The central issue here, surely has to be the disgraceful and ultimately destructive behaviour of our Prime Minister. After all, if he was genuinely concerned about political donations he could have instituted a Royal Commission into ALL political donations ..not just those of his political enemies..

    ..and fools like Socrates cynically use the very thin evidence in the Union Star Chamber to attack someone they don’t like..


  21. [guytaur

    Posted Thursday, July 9, 2015 at 9:39 am | Permalink

    “@political_alert: The Prime Minister is in New South Wales today and will visit a local farming property, 11.30am, Grafton #auspol” ]

    Probably just wants to see if there is any thing worth digging up.

  22. Jun 23, 2010 OPPOSITION Leader Tony Abbott took out a new $710000 mortgage on his … he failed to declare the loans to Parliament for almost two years.

    Mortgage on your home? Hardly something you wouldn’t know about…

  23. Markjs

    The Greens agree with you including the Graeme Wood donation.

    They have stated they have to work in the system as it is while trying to change it.

    Not a holier than thou a we all need to do better position.

  24. From memory, Tony Windsor several years did sell some of his own property to a mining company. Cant recall all the details, but I do remember him talking about it and reasons why

  25. “@bkjabour: The prime minister is holding a press conference in my home town! Grafton usually only sees federal pollies during election campaigns…”

  26. guytaur..

    I’ve read the Greens policy on political donations ..and I agree with it.

    PS: glad to hear they’re going to pay back the $1,600,000.00 donation 🙂

  27. It’s not a question of Bill not sending in a form. This is an administrative error by the Party, but the commentary is rabid.

    [Labor sources pointed reporters to an AEC media release from 2008 that said: “Officially endorsed candidates may submit a ‘nil return’ and roll their reporting into their annual party return due for release in February 2009 if their financial transactions were the responsibility of a party committee. Out of 1,421 candidates who stood at the recent federal election, more than 1,000 nil returns were received.”

    Shorten told the inquiry all of his campaign accounts were kept by the Labor party.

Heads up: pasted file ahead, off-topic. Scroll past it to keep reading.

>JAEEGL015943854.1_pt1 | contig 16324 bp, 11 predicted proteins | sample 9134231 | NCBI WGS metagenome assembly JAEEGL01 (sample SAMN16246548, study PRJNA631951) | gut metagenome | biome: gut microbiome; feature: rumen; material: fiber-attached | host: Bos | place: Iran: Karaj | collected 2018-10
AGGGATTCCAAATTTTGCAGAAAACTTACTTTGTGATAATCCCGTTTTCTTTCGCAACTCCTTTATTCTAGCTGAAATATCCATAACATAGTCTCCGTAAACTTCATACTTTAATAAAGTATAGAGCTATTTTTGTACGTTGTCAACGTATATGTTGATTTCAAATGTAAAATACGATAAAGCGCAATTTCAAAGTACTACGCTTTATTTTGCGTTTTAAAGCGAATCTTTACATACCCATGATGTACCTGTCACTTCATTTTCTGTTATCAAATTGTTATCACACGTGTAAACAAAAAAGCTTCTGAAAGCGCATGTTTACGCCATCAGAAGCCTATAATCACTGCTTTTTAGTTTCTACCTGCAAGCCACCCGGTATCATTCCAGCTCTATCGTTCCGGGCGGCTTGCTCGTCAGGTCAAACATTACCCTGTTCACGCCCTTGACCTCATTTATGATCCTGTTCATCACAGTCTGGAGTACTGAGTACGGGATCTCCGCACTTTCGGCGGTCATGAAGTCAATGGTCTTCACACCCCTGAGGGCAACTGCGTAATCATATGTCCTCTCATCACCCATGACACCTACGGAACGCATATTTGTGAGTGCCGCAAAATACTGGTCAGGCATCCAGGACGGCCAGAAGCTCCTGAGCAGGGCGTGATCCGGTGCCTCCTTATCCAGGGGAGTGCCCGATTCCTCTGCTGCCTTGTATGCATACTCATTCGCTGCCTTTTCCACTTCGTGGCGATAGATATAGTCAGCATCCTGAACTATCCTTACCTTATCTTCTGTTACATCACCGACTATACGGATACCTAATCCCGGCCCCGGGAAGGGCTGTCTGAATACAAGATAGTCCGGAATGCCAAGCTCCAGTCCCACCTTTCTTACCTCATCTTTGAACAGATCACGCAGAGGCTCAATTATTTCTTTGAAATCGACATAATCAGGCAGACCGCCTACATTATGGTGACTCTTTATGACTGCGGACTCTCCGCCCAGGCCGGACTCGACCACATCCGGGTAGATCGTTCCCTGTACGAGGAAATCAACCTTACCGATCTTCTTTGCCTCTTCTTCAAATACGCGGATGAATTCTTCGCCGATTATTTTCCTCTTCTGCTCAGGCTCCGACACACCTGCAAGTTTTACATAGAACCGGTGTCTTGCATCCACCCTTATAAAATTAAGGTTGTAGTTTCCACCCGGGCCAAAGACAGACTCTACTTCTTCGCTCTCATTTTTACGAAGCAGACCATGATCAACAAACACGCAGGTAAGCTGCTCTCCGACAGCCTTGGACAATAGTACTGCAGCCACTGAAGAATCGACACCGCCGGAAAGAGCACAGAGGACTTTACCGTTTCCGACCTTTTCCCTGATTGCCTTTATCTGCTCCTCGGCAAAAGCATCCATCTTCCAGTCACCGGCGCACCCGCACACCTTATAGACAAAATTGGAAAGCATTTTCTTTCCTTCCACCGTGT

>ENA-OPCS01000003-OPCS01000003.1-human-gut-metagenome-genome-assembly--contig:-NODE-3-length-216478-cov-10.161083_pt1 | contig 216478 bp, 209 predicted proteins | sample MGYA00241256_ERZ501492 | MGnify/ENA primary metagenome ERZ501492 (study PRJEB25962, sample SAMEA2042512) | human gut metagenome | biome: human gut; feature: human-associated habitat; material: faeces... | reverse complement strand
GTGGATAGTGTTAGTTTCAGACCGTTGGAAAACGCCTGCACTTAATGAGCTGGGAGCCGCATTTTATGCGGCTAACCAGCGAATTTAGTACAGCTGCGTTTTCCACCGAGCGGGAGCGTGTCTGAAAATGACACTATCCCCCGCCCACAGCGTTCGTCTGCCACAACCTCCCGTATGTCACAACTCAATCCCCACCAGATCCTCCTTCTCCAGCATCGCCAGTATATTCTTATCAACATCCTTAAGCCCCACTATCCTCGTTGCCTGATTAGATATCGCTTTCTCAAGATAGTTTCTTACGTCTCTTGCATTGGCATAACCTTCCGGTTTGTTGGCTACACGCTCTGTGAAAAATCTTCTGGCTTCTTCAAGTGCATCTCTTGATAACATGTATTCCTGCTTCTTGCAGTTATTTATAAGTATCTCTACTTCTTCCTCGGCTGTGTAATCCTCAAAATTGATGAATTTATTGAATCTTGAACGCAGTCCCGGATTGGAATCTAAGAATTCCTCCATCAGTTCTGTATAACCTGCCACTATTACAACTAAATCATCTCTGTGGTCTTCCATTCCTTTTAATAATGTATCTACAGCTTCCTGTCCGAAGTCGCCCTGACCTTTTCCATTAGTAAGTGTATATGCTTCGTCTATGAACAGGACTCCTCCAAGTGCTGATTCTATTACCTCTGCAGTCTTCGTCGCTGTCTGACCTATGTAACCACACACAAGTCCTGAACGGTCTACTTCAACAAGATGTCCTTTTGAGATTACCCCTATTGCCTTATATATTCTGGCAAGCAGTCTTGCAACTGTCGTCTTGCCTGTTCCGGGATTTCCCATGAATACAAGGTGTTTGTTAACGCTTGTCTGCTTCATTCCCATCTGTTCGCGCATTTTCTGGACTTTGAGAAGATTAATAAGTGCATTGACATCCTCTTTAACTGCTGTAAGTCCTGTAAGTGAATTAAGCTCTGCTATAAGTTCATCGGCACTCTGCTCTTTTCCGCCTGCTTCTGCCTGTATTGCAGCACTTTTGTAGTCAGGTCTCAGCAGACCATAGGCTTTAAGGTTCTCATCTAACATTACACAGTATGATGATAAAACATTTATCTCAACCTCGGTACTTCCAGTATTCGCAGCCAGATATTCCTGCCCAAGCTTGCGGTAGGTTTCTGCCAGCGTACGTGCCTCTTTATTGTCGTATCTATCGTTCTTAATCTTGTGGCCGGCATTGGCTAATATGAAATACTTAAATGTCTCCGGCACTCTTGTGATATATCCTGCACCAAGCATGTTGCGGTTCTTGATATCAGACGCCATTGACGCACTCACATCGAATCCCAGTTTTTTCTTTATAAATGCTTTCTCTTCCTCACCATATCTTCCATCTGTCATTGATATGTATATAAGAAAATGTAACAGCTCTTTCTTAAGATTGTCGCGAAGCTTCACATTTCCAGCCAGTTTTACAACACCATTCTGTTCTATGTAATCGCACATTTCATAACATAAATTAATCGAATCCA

“I don’t have separate campaign accounts in my electorate. They were all held, as I think most of the ALP accounts for members are held, by the Victorian branch of the ALP,” he said.

    “My campaign director would typically fill in, and he has for the five years that he was my campaign director, filled in a return, and would list all the various matters. You will find quite a lot disclosed there which is not here. But I have discovered in very recent times that there was an incomplete form sent to the ALP head office … I take ultimate responsibility for that. This is done by my campaign director each year and we have now updated it.”]

  28. Markjs,

    I understand your concerns re funding of campaigns but I believe private donations including from business and unions are important and democratic methods of progressing ones agenda irrespective of which party you support.

    Donations should be declared within a very strict timeline from receiving and should be released through the AEC on a regular basis perhaps every three to six months. All donations above $500 should be included in the release

    Failure to declare should be a offence that incurs a automatic penalty of a significant amount and a automatic audit of the records of the party or and the individual concerned with the findings and names of those whose donations may be found to have been undeclared released.

    The AEC should be give the power and resources to do this and be independent from government in its ability to investigate just as the auditor general is.

    Just some thoughts anyway.


  29. psyclaw: Socrates is just a silly armchair socialist who would like to see the ALP expunge all right faction members/unions and veer as far to the left as it possibly can. Like many, he seems to suffer from the utterly mistaken belief that this would make Labor more electable.